Saturday, July 2, 2011

Religious Architecture in Iran: Shrines and Tombs

Alaviyan Dome (without the dome), and Tomb, 12th century, Hamadan
This brick building was constructed to hold the tombs of the prosperous Alaviyan family of Hamadan in the crypt. It is believed to have been built in the 12th century, during the Seljuk Dynasty, but to have had the stucco work added in the Ilkhanid period during the 14th. It is not clear when it lost its dome. The scaffolding distracts from the nice architectural features of this tomb. The stucco work on the inside was excellent.

Oljeitu Khodabaneh Mausoleum, built in 1306-1312, Soltaniyeh near Zanjan
Oljeitu of the Ilkhanid Dynasty, built this mausoleum with the intention of bringing the tombs of Imams Ali and Hosein, the first and third Shi’a Imams who were killed and buried in Najaf and Kerbala in Iraq, back to rest in Iran. The towns refused and so Oljeitu decided to use the tomb for himself. He was buried here in 1317.
This octagonal building, built of brick, was was the first to completely cover the outside of the double-shelled dome as well as the stalactites at the entrance with turquoise tiles. The inside was decorated with bricks, tiles and stucco. A vaulted gallery runs around the base of the huge egg-shaped dome; the gallery is decorated with the red geometric carved and painted plasterwork designs I like so much.They almost look like quilts in these photographs.

Bogheh-ye Seyed Roknaddin Tomb (or Imamzadeh Rokna al-Din), dating to 1325, Yazd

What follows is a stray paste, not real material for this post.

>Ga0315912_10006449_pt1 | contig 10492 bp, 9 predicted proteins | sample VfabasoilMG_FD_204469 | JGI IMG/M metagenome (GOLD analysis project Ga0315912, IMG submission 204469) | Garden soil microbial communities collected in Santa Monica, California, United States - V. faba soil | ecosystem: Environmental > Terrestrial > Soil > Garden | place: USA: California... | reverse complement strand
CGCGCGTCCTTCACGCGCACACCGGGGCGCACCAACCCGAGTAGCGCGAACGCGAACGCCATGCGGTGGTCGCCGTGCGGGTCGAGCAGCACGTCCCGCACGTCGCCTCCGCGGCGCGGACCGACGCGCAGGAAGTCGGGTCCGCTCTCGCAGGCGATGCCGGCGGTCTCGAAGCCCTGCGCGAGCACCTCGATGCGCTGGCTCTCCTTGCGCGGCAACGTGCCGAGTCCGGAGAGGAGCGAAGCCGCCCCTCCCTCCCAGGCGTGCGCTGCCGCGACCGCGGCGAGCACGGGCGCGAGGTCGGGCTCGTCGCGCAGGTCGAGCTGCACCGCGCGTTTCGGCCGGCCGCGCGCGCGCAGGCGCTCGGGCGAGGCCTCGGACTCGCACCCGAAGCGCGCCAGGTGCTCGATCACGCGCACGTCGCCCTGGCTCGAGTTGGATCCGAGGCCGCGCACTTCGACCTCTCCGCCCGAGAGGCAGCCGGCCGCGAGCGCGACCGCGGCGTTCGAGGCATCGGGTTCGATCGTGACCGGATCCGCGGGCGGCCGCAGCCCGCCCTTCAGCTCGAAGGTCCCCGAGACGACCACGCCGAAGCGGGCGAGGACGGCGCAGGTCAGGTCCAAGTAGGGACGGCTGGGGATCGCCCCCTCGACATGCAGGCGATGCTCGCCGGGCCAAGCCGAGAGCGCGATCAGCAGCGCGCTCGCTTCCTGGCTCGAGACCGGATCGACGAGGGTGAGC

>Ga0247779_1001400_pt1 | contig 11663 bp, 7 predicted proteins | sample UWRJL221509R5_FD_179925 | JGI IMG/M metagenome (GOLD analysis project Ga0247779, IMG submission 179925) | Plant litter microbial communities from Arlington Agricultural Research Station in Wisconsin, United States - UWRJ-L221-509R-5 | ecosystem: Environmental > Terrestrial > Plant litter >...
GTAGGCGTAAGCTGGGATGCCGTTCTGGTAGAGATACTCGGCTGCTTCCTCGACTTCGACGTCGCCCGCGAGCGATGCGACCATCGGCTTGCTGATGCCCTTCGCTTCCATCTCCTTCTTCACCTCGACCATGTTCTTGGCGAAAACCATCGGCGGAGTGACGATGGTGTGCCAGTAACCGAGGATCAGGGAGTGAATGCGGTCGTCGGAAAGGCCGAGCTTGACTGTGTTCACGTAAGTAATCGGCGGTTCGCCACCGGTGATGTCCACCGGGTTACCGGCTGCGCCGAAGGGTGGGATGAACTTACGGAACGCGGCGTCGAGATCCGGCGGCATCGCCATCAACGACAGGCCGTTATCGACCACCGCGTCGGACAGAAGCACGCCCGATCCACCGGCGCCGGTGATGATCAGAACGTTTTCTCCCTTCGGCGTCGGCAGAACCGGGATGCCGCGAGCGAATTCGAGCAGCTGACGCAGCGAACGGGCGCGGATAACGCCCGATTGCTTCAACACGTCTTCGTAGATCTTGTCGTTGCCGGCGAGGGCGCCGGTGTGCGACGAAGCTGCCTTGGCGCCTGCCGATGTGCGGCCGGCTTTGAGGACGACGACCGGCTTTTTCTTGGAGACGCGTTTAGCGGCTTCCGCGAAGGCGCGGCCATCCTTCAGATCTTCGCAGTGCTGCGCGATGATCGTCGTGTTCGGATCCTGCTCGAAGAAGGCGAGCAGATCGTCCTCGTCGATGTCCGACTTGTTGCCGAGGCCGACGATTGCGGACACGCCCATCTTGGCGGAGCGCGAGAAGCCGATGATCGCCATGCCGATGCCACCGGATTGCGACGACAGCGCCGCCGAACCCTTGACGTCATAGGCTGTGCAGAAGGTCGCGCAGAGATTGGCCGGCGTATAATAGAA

This is the tomb of Seyed Roknaddin Mohammed Qazi, a local Islamic notable. It was not unusual for wealthy citizens to build what are called imamzadeh, which refers both to a descendant of an imam and to the place where he is buried. Unfortunately we only saw this tomb in passing. The tile work on the dome was just lovely, in spite of the electrical wires obscuring the view.

Astan-e Qods-e Razavi Complex or The Holy Shrine of Imam Reza who died in 816, Mashhad
We weren’t allowed to see the most famous of the buildings, being non-Muslims. So the shrine where Imam Reza is buried and Gohar Shad’s Mosque built between 1405 and 1418 were off limits. Gohar was wife of Timurid Shah Rokh who ruled from 1405-1447. The complex continues to expand with museums, mosques, and reception areas for foreigners.

We had our first and only chance to don light blue chador and move through the rain like slightly clumsy jellyfish. And to brave the extremely crowded women’s checkpoints where we were patted down and questioned as though we might be carrying explosives. Interestingly, we weren’t allowed to bring cameras into the complex, but we could bring cell phones with built-in cameras. So even though I couldn’t use my cell phone as a phone in Iran, I could use it as a camera.

Monitors in uniforms, armed with brightly colored feather dusters, were around to direct the multitudes of pilgrims visiting the complex and to make sure that everyone was obeying the various regulations.

The complex has a large number of volunteers who offer their time every week to help keep the site spotless. Can you see this fellow cleaning the chandelier?

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